- The authors report a novel technique used for continuous somatosensory evoked potentials (SSEP) monitoring via direct cortical recordings in 32 patients undergoing resection of fronto-parietal lesions
- Occurrence of SSEP changes influenced surgical management in a third of the patients; measures applied early, based on a new alarm criteria of 30% for decrease in SSEP amplitude (rather than the previously established 50%), resulted in avoidance of worsening sensory function
- Compared with preoperative MRI, SSEP recordings led to more accurate localization of the lesion, in relationship to sensory and motor regions, in 28% of cases
- Based on the results of SSEP testing, cortical electrical stimulation for motor mapping and/or monitoring could be limited and/or avoided altogether in half of the patients, thus decreasing the risk of intraoperative seizures
- Simultaneous SSEP and motor-evoked potentials (MEP) monitoring, performed in 31% of the patients, was associated with brief fluctuations in MEP, thought to reflect direct modulation of motor activity by thalamocortical input
Thalamocortical afferents (TCA) to the frontal and parietal regions carry information that is important not only for preserving somatosensorial perception but also for ensuring normal motor function. Even so, little attention has been paid to monitoring thalamocortical projections and their cortical relays during craniotomy.
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In Clinical Neurophysiology, Mirela V. Simon, MD, MSc, of the Department of Neurology and an expert in intraoperative neurophysiologic mapping and monitoring techniques; Brian V. Nahed, MD, MSc, associate director of the Neurosurgery Residency Program at Massachusetts General Hospital; and colleagues have described a new technique for TCA monitoring and mapping via direct cortical recordings.
Using the same subdural strip electrode employed to stimulate the primary motor cortex (M1), it was possible to reliably monitor median somatosensory evoked potentials (SSEP) in 31 of 32 consecutive patients who underwent resection of fronto-parietal tumors. The other patient had non-recordable baseline SSEP.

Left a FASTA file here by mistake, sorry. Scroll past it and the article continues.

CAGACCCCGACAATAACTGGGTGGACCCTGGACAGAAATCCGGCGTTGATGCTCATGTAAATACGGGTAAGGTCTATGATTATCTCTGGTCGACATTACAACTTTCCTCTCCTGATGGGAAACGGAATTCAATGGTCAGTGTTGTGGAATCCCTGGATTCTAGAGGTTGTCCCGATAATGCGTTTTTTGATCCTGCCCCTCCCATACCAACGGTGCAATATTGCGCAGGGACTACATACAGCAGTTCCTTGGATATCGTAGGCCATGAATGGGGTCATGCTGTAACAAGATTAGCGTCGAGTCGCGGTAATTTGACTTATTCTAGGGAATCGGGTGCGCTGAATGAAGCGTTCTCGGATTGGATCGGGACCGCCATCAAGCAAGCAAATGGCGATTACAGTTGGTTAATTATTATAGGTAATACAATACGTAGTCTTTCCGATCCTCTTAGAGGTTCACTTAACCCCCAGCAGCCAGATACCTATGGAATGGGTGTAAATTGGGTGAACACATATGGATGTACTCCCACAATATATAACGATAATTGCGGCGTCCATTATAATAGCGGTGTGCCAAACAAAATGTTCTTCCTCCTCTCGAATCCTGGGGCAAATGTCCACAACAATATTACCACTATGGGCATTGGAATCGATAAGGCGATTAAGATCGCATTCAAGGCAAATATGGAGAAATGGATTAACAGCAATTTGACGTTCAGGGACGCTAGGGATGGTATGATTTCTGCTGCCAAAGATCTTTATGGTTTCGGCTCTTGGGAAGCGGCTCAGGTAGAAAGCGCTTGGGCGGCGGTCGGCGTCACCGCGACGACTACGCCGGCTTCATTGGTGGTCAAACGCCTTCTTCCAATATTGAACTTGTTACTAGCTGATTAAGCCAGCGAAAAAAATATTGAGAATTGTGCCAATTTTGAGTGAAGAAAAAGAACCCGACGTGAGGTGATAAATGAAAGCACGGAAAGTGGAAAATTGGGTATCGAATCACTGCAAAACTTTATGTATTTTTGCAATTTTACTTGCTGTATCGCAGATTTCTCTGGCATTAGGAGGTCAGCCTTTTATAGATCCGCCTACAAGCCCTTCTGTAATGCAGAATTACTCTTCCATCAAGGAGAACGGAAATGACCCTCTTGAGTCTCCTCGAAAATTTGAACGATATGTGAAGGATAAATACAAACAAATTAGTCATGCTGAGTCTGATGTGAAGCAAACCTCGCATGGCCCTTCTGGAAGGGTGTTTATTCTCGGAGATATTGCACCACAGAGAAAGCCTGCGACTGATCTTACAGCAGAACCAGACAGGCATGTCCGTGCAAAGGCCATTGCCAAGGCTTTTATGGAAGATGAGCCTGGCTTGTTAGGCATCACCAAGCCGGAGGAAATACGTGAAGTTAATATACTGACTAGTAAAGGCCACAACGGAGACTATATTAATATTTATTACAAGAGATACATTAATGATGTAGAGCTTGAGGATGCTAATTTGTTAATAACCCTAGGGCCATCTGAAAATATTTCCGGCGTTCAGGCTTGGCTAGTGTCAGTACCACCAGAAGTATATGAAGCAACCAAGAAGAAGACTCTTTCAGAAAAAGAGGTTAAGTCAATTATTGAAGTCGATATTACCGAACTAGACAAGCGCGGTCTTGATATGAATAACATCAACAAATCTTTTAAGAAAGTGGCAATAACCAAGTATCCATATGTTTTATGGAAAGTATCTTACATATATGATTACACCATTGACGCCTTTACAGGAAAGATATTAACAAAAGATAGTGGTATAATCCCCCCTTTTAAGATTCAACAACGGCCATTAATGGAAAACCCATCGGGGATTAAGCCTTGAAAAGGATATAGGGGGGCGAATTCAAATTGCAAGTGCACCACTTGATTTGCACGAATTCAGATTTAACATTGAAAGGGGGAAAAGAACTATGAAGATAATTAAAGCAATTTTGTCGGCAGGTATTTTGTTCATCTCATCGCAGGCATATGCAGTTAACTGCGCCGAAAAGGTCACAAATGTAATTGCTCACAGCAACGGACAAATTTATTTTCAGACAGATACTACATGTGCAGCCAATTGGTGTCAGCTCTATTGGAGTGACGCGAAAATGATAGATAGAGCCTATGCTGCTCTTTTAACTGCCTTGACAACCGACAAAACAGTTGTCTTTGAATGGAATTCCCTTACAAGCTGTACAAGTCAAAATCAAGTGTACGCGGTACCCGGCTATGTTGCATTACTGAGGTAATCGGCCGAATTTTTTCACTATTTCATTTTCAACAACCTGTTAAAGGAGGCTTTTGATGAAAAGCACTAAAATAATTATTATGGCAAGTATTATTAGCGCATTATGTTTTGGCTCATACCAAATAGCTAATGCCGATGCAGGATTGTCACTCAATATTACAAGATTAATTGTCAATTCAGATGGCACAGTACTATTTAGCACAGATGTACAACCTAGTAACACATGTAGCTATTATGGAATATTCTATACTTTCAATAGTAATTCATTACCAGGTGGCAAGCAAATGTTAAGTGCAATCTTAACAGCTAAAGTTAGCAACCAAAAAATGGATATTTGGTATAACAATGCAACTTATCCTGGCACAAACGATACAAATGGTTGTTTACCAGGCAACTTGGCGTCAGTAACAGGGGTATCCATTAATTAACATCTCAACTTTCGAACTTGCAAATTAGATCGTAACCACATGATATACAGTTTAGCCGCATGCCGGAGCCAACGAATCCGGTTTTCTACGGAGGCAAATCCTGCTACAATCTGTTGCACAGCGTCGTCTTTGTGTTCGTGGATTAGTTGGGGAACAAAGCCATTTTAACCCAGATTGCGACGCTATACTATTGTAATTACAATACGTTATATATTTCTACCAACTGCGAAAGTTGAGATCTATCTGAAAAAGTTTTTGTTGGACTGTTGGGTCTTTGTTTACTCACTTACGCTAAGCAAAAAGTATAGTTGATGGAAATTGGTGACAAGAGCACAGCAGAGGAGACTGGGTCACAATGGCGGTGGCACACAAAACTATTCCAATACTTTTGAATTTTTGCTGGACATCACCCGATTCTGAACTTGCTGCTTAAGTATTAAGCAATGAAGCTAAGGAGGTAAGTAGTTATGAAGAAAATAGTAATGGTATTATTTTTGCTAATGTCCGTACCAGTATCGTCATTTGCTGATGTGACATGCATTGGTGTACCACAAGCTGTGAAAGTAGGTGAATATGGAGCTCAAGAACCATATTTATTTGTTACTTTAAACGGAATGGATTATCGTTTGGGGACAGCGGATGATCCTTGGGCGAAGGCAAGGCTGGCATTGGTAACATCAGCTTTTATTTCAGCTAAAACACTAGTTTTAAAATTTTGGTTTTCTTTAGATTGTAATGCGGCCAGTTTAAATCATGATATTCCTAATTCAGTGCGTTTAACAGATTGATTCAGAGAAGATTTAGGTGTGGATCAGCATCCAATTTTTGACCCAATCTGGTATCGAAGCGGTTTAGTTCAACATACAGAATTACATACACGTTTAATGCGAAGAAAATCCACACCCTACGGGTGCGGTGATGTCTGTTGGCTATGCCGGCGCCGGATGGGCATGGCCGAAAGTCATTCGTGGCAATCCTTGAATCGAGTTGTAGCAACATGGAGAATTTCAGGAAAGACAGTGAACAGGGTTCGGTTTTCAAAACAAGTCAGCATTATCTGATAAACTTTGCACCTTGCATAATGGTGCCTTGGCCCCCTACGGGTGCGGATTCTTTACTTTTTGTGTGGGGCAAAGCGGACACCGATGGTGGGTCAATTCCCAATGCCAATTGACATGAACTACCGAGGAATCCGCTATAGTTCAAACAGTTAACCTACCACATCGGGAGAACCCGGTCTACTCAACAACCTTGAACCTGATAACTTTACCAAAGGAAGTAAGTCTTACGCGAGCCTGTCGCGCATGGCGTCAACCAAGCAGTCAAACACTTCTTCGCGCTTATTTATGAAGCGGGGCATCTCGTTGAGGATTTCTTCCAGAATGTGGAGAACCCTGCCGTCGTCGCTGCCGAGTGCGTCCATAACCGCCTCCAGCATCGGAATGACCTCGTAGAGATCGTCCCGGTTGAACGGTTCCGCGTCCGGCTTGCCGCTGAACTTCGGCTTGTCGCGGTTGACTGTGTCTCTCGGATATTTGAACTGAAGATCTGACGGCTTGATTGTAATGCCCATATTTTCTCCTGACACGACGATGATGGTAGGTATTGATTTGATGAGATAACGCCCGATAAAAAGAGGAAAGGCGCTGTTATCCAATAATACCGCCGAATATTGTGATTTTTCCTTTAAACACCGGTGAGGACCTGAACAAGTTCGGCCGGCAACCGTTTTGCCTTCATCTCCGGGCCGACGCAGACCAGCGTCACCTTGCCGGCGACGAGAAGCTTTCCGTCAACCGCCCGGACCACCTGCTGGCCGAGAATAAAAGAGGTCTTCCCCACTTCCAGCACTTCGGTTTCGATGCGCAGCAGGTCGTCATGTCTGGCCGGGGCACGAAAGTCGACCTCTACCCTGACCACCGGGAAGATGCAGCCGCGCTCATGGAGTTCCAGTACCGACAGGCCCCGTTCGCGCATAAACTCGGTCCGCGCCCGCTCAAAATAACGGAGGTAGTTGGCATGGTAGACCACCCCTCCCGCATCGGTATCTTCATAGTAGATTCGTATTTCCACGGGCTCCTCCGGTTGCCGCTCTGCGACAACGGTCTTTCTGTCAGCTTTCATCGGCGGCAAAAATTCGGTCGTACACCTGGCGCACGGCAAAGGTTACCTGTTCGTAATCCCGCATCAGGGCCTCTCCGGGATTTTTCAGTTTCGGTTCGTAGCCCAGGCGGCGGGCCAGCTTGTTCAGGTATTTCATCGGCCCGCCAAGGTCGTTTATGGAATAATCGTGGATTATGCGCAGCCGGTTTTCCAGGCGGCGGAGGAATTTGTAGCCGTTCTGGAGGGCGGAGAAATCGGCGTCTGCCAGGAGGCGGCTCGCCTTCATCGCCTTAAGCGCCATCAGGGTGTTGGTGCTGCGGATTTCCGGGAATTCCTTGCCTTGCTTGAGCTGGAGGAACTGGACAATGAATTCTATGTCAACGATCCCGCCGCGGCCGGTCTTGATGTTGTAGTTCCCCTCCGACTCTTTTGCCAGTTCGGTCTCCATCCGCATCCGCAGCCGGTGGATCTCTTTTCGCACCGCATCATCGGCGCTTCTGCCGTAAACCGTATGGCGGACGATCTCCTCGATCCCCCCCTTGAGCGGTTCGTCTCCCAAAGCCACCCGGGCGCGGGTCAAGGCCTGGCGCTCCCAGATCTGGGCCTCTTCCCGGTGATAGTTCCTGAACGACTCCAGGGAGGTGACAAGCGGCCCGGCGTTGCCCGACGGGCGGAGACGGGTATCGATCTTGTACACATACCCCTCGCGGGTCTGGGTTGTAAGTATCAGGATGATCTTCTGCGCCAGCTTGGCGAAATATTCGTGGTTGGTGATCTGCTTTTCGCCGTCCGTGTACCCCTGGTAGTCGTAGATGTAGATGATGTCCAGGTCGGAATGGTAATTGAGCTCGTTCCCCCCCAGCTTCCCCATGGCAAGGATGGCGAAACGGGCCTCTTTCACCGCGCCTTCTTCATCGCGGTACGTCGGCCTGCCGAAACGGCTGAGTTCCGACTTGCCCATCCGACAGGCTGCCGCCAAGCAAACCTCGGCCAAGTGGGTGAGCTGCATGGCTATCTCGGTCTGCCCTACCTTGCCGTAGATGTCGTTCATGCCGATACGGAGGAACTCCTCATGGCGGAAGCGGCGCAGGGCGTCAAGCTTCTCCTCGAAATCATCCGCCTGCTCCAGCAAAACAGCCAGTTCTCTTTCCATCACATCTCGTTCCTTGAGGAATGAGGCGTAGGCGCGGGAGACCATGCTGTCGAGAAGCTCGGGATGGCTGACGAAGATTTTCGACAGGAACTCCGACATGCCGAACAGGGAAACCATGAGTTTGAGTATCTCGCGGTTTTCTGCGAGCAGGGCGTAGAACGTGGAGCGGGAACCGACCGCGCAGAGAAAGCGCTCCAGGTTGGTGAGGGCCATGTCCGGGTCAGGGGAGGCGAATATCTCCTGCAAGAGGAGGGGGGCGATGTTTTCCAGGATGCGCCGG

Posterior tibial SSEP monitoring was attempted in 19 of these patients who had lesions located more medially on the cerebral hemisphere; it was successful in 17 patients.
In 11 cases, changes in SSEP prompted changes in surgical management (e.g., delaying resection while irrigating and increasing the blood pressure, releasing brain retraction, adjusting the surgical plane, stopping resection) in an attempt to avoid damaging the thalamocortical tract:
- Seven patients showed drops in SSEP amplitudes of ≥50%; despite changes in management, they experienced worsened sensory function postoperatively. These results indicate that using the previously established alarm criteria of 50% reliably predicts (PPV 1, specificity 1) but does not prevent sensory deficit
- Three patients had management changed because of amplitude drops ≥30% and <50%; they had no permanent worsening of sensory function. This indicates that early intervention is essential for prevention of postoperative deficit
- One patient had postoperative sensory function worsened even though the median SSEP amplitude drop was <30% throughout the procedure. However, this patient had poor SSEP at baseline and preoperative arm sensory deficit, suggesting that in patients with already compromised sensory function, smaller decreases in SSEP amplitudes during monitoring may indicate clinically relevant worsening in sensory function
The paper reports in detail how amplitude, latency and morphology of SSEP predicted sensory deficit.
Compared with preoperative MRI, SSEP recordings led to more accurate localization of the lesion in nine of the 32 patients. From these, seven showed significant mass effect, and distorted peri Rolandic anatomy.
Based on SSEP results, cortical stimulation for motor mapping and/or monitoring was limited and/or considered unnecessary in 16 patients. Twelve of these patients still underwent identification of M1 by electrical stimulation; however, the frequency of cortical stimulations for motor monitoring could be significantly reduced. In the other four cases, M1 mapping was unnecessary because the lesion was located safely posterior to the primary somatosensory cortex.
Modulation of Activity in the Motor Cortex
In 10 patients, motor evoked potentials (MEP) and SEEP were simultaneously monitored using the same strip electrode. Nine of these patients exhibited short-lived, cyclic MEP fluctuations (i.e., facilitation and inhibition of varying degrees). Most fluctuations occurred in the muscle territory served by the peripheral nerve that was concomitantly stimulated.
This is the first evidence that TCA can modulate motor activity triggered by direct electrical stimulation of M1 under general anesthesia.
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